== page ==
This era of Bob Dylan is absolute gold. Every word he said or sang was legendary and every song he recorded was good. Between 1965 and 1966 he recorded and released “Bringing It All Back Home” “Highway 61 Revisited” and “Blonde on Blonde” and this volume of the bootleg series covers those sessions. First of all: If you don’t have those records buy them before this, without a doubt. “The Cutting Edge” does however serve as a perfect companion piece to that legendary trio.
There are great songs here that are recorded in different ways. One of the most notable is the sped up version of “Visions of Johanna” where the song doesn’t melt like the album version, rather it burns like so many other rompers that Dylan recorded do. “Just Like A Woman” gets a similar treatment here. “Desolation Row” gets a shot with piano instead of acoustic guitar making for an interesting change as well. Some bells and whistles are added to “Leopard Skin Pill-Box Hat” (literally added) to resemble the way Dylan recorded the song “Highway 61 Revisited” a year earlier. This version of “Leopard Skin Pill-box Hat” may be one of the few tracks here that are actually better than the original versions, most of these takes are still great though. There’s a version of “Outlaw Blues” with a rougher stomp that just doesn’t have the magic here as well. Many tracks here just barely missed their mark, with maybe a botched line or switched out word or two, that is the main story of “The Cutting Edge.”
Still this release is great and essential for any Dylan fan.
Key Tracks: “Leopard-Skin Pill-Box Hat” “Visions of Johanna””She’s Your Lover Now”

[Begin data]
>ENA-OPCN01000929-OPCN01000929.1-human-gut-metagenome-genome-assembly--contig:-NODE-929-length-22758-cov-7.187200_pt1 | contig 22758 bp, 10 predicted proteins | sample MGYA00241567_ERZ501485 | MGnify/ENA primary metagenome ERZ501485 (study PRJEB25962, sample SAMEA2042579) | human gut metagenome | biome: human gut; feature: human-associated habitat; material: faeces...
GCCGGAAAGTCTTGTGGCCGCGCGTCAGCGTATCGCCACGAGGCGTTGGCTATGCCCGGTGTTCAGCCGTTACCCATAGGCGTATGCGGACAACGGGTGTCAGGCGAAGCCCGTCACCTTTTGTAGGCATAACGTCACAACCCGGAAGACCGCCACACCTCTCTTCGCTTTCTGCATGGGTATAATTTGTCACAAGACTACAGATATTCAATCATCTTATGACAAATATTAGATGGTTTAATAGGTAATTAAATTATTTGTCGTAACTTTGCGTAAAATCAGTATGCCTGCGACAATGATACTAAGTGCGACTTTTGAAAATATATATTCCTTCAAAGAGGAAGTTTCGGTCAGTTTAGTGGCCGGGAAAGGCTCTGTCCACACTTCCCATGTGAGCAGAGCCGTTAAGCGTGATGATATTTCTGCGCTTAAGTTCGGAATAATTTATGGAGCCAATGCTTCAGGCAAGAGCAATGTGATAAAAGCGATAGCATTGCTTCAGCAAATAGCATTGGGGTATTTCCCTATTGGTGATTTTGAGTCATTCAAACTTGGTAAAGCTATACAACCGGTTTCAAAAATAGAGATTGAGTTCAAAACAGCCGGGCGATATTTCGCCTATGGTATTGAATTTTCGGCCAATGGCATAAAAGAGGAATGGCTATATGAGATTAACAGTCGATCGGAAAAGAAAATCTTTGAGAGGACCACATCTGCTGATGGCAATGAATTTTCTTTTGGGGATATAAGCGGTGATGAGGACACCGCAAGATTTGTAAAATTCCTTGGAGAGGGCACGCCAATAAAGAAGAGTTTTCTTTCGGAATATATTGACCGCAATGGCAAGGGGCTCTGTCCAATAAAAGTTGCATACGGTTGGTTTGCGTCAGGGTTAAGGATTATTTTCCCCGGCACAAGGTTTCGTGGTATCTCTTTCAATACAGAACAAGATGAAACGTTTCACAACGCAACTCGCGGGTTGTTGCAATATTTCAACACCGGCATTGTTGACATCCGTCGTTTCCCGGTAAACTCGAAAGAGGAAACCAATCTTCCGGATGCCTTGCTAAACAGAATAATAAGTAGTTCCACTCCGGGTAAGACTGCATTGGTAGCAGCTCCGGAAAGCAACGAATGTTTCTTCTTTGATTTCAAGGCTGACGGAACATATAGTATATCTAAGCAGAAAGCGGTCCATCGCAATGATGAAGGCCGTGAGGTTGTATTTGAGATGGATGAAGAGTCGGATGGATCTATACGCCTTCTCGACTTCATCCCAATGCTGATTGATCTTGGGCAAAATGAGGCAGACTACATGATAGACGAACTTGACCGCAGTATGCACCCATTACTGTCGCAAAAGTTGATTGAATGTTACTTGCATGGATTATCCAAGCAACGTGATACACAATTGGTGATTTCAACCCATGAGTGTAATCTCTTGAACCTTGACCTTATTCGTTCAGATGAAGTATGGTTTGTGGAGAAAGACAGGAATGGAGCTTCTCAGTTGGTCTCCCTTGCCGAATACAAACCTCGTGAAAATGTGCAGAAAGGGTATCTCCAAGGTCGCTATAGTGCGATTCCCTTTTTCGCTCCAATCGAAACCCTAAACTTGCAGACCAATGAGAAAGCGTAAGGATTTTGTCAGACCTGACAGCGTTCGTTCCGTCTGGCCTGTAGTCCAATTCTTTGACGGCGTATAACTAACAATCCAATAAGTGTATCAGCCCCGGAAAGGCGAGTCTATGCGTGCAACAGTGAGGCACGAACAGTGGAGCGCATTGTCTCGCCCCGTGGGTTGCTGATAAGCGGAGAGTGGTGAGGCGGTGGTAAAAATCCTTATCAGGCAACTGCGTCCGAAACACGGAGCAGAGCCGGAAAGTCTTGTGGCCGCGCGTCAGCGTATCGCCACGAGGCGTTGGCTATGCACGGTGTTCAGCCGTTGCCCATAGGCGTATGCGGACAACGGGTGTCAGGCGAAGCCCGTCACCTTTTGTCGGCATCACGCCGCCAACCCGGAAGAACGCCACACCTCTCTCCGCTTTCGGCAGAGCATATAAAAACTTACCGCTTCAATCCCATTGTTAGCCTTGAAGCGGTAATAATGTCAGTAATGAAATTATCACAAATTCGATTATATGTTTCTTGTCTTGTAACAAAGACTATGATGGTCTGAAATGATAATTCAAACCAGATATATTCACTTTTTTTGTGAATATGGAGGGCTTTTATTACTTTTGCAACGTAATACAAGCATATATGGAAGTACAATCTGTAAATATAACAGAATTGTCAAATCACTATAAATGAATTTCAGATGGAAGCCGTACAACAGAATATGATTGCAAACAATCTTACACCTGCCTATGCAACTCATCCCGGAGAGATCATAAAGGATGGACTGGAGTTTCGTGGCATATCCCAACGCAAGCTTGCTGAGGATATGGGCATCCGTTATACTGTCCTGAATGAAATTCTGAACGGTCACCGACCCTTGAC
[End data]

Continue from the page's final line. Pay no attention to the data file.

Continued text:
Posted in 250 word album reviews, Uncategorized
Tagged 1965-1966, 250 word album review, 4.5 stars, alternate versions, Blonde on Blonde, Bob Dylan, Bringing It All Back Home, demos, Highway 61 Revisited, Leopard-Skin Pill-Box Hat, outtakes, reissues, She's Your Lover Now, The Bootleg Series, The Cutting Edge, Volume 12
As if being a looping cellist ins’t unique enough, Christoper Bell writes oddly distinctive songs that could work if played on more traditional instruments as well. He takes on “Smokestack Lightning” and breathes new life into the blues classic. “Lost In The Rush” bumps like it could be a bass shattering funk song. “Gone Gone” burns the candle on the dark side of things while “Darling I’m Fine” sounds orchestrated and slows the record to a near complete halt. The slow, acoustic “Kiss Me” sounds like a love song via Tom Waits making it one of the best tracks here. “Sea of Women” possesses some more Waits-style rumble while “Path Back Home” sounds like a skewed hymn with it a little too slow of delivery. “Rust” overall is a little manic but really shows Bell’s ability to mix it up and has some great moments.
Key Track: “Kiss Me”
The Yawpers are well on their way to being your favorite band. Their association with Bloodshot Records makes comparisons to Scott H. Biram a given but The Yawpers have a full band behind their sound. Biram is pretty rowdy by himself and The Yawpers up the ante on “American Man.”